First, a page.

There has been reports here that when one transmits on say 20M or 15M from another rig into another antenna then
the signal picked up by the BITX40 40M antenna is strong enough to fry Q13.

If the antenna signal from your own other antenna or a neighbors is really strong then even the mixer will fry IMHO.

The reverse voltage for BE on 3904 is 6V, it is a zener. The current/power that the junction handle is the issue.

If the scenario that I presented does not apply to group members then no need to do the mod.

Raj

At 16/12/2017, you wrote:

Ray --


I was quite aware that Ashhar had stated
"the front end diodes in the mixer will clamp any signal higher than half a volt. this should take care of the very powerful signals.
adding diodes at the open front end can lead to a very large number of spurs in ubitx. unfortunately, unlike the bitx40, ubitx does not have the luxury of a narrow, triple tunec circuit.
- f"

However, I didn't understand how a diode ring mixer, on the other side of a transformer, and further on the other side of a low pass filter, could protect Q90.....

which is precisely why I wrote
"I'm not smart enough to know exactly how the ring modulator would guarantee to protect from this..."

and also why I theorized the actual mode of destruction of Q90 as follows:
"presumably what blows the transistor isn't Forward bse emitter current, but instead a reverse voltage that destroys the junction. "

and as Ashhar had not commented on the existence ALREADY of ONE DIODE i the front end, namely, the base-emitter junction of Q90, I wrote the following:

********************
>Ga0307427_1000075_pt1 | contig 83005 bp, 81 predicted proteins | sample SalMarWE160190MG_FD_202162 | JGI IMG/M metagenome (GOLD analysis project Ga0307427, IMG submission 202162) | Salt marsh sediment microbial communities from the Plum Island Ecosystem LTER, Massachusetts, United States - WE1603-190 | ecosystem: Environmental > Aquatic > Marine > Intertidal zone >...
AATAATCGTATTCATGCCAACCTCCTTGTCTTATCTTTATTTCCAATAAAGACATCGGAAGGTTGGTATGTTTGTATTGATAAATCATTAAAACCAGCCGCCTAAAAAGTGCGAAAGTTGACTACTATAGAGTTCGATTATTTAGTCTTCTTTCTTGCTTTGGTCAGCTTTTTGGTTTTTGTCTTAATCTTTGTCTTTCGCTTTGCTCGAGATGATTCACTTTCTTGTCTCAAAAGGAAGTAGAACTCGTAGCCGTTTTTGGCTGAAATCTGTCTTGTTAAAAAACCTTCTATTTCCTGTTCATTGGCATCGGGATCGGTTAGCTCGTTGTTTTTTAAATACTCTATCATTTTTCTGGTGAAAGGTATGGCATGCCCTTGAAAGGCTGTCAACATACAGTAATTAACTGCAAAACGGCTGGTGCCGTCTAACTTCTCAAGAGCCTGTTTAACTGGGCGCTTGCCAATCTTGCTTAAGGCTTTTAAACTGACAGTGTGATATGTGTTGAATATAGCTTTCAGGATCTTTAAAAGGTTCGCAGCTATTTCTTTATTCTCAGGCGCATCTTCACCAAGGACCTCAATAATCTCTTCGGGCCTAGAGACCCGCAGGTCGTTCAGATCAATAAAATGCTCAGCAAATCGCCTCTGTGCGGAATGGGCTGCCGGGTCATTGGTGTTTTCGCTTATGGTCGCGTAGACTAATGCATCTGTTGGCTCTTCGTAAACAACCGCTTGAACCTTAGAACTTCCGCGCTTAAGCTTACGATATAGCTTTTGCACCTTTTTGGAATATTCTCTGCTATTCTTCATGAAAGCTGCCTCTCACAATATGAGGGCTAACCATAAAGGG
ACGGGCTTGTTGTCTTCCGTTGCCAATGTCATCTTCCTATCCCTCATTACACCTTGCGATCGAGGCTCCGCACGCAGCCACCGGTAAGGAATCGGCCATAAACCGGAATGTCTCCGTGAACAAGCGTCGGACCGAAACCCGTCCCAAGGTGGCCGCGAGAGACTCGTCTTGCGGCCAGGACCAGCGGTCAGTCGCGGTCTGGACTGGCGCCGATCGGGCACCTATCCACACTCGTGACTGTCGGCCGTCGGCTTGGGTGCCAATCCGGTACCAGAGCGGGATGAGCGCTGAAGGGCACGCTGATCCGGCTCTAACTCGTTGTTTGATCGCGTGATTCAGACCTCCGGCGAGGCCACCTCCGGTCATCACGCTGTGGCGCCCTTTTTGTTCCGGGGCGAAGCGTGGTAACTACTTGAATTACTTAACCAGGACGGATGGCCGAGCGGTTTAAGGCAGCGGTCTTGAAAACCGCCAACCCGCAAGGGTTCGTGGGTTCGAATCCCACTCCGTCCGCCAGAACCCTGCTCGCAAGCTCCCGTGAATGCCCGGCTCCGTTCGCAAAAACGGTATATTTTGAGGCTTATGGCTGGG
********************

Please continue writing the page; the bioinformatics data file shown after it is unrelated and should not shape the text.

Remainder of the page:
"the base-emitter junction of this transistor already puts one diode effectively in the input of the rig.

not exactly sure how putting one more would raise the level of spurs tremendously?"


Therefore, based on the above points, I suggested simply adding a REVERSE diode directly across base-emitter of Q90, designed to protect that transistor from being destroyed by a high REVERSE voltage (negative on base) as C80 becomes charged up by the half-wave rectification caused by the base-emitter junction of Q90 in response to a large input RF waveform..... [Q90 essentially performing half-wave rectification and charging up C80.]

The base-emitter of Q90 will conduct when the input waveform is POSITIVE, charging C80 in such a direction that when the input waveform goes NEGATIVE, C80 will add to the voltage and contribute to destroying the base emitter junction of Q90 --- adding a reverse diode across the base-emitter junction would prevent that, and presumably do little to add any additional spurs, if spurs are indeed created by the existence of the base emitter junction of Q90 on the other side of C80 already.

Albert opined:
"I may be wrong, but Q90 is a transmit stage and is isolated from the rx path by C80. The ring diode mixer (D1 & D2) essentially are reverse diode pair acrosd the input to T2 secondary offering a limiting factor for Q22 in the rx stage. Actually those diodes are the first stage device (mixer) in the rx."

And agreed Q90 is a transmit stage, but the concern is that just as the corresponding transistor in the BITX40 version, it will NOT be protected by the series capacitor C80, but rather destroyed by it, due to the half wave rectification resulting from Q90's base-emitter junction in the face of a strong incoming waveform. Agreed that the diode ring mixer are a reverse diode pair across the a transformer secondary, but it is not clear (to me at least) how they offer protection to Q90 which receives PRE Low Pass Filter radio frequency signals.


Jerry's suggestion for a test,
"Would be interesting to remove C80 (to avoid blowing Q90) and measure the AC voltages into L1
when driving the antenna port with various signals."

implicitly contains the assumption that Q90 is **NOT** protected in the situation of high AC voltage applied the incoming antenna port, which was the impetus for my suggesting an alternate solution to the perceived problem.


Hope all that verbiage addresses the issues raised,
73,
Gordon Gibby